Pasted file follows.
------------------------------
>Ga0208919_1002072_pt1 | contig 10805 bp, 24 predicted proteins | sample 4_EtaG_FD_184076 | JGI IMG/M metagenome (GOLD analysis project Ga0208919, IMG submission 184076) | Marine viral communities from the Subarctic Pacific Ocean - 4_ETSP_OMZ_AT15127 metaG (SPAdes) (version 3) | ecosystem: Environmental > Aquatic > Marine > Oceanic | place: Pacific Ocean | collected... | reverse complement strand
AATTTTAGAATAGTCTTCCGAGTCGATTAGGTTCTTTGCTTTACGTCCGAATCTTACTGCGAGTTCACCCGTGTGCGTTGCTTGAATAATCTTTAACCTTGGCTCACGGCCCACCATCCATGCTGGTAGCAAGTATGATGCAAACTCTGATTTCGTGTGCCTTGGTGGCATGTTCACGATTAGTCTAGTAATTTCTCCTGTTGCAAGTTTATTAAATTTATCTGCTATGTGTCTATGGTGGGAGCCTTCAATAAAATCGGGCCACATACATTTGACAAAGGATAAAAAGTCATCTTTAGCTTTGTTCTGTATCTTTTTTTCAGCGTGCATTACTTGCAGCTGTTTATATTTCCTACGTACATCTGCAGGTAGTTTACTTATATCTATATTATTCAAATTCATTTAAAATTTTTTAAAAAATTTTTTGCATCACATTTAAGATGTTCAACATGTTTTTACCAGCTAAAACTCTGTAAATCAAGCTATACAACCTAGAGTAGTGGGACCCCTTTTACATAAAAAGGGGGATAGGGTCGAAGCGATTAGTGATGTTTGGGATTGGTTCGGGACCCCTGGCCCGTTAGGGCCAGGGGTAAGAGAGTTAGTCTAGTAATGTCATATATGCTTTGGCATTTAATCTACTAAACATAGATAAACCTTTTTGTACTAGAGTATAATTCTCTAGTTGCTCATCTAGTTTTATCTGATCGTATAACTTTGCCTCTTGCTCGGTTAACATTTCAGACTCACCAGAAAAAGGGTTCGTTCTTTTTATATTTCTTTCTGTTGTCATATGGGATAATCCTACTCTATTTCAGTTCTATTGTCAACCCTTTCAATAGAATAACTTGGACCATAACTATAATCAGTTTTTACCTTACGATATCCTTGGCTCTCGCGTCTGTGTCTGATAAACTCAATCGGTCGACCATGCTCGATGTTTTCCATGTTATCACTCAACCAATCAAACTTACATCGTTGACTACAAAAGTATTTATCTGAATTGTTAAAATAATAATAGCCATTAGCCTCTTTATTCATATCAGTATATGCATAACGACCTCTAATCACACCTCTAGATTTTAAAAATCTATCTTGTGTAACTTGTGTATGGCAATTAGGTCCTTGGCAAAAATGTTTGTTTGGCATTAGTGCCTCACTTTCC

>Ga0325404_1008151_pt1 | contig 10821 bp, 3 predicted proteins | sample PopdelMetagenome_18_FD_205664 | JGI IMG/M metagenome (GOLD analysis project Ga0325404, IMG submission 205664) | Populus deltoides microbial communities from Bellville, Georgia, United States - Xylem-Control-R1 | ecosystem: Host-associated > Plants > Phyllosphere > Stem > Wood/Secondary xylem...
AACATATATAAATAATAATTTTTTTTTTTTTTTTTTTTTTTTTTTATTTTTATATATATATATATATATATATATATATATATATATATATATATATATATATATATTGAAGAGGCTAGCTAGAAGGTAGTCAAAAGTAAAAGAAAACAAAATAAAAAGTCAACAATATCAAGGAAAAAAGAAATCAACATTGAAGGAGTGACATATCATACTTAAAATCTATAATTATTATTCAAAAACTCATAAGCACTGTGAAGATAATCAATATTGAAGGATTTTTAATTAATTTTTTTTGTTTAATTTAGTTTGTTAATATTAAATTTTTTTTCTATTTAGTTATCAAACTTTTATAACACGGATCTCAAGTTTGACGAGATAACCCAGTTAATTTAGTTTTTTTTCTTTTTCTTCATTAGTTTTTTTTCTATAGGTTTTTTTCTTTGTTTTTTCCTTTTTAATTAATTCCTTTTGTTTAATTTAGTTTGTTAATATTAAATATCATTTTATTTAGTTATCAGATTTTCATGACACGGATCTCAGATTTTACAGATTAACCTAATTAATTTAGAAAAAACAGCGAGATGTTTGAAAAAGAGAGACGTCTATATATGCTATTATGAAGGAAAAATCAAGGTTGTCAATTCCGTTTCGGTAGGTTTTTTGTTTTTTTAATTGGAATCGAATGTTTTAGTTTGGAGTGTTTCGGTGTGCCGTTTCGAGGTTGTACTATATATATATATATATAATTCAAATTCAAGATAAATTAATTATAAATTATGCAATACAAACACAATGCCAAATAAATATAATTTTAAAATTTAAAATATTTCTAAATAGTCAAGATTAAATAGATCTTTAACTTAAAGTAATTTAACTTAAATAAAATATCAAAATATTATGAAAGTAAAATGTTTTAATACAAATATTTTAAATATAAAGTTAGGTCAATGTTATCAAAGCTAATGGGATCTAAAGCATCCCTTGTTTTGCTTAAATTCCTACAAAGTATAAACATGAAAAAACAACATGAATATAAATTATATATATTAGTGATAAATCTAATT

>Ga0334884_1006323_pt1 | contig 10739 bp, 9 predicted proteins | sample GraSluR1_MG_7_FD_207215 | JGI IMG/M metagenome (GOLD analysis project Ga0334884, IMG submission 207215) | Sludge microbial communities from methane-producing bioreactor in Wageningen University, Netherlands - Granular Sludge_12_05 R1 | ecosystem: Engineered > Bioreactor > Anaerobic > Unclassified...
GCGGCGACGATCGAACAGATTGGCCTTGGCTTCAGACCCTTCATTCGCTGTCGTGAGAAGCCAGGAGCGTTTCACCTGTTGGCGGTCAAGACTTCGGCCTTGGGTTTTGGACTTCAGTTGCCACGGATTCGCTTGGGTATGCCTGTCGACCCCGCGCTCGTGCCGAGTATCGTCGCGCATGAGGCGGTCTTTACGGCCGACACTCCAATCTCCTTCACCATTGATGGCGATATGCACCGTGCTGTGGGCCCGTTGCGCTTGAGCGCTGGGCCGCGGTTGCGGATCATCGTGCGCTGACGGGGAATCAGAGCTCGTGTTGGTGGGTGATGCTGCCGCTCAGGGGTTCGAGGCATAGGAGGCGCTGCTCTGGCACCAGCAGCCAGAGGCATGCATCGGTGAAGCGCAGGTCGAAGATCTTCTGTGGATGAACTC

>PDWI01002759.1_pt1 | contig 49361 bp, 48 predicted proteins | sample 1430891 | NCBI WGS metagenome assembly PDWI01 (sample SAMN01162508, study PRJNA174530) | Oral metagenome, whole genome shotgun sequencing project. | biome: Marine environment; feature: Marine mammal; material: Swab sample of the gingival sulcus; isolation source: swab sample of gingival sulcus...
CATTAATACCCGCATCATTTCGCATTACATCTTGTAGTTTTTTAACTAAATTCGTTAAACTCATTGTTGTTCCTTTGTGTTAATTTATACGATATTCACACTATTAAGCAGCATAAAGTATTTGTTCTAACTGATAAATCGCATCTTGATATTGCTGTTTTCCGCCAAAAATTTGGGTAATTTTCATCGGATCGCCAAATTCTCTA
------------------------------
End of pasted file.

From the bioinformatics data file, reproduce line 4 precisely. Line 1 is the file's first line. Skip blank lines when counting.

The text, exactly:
AACATATATAAATAATAATTTTTTTTTTTTTTTTTTTTTTTTTTTATTTTTATATATATATATATATATATATATATATATATATATATATATATATATATATATATTGAAGAGGCTAGCTAGAAGGTAGTCAAAAGTAAAAGAAAACAAAATAAAAAGTCAACAATATCAAGGAAAAAAGAAATCAACATTGAAGGAGTGACATATCATACTTAAAATCTATAATTATTATTCAAAAACTCATAAGCACTGTGAAGATAATCAATATTGAAGGATTTTTAATTAATTTTTTTTGTTTAATTTAGTTTGTTAATATTAAATTTTTTTTCTATTTAGTTATCAAACTTTTATAACACGGATCTCAAGTTTGACGAGATAACCCAGTTAATTTAGTTTTTTTTCTTTTTCTTCATTAGTTTTTTTTCTATAGGTTTTTTTCTTTGTTTTTTCCTTTTTAATTAATTCCTTTTGTTTAATTTAGTTTGTTAATATTAAATATCATTTTATTTAGTTATCAGATTTTCATGACACGGATCTCAGATTTTACAGATTAACCTAATTAATTTAGAAAAAACAGCGAGATGTTTGAAAAAGAGAGACGTCTATATATGCTATTATGAAGGAAAAATCAAGGTTGTCAATTCCGTTTCGGTAGGTTTTTTGTTTTTTTAATTGGAATCGAATGTTTTAGTTTGGAGTGTTTCGGTGTGCCGTTTCGAGGTTGTACTATATATATATATATATAATTCAAATTCAAGATAAATTAATTATAAATTATGCAATACAAACACAATGCCAAATAAATATAATTTTAAAATTTAAAATATTTCTAAATAGTCAAGATTAAATAGATCTTTAACTTAAAGTAATTTAACTTAAATAAAATATCAAAATATTATGAAAGTAAAATGTTTTAATACAAATATTTTAAATATAAAGTTAGGTCAATGTTATCAAAGCTAATGGGATCTAAAGCATCCCTTGTTTTGCTTAAATTCCTACAAAGTATAAACATGAAAAAACAACATGAATATAAATTATATATATTAGTGATAAATCTAATT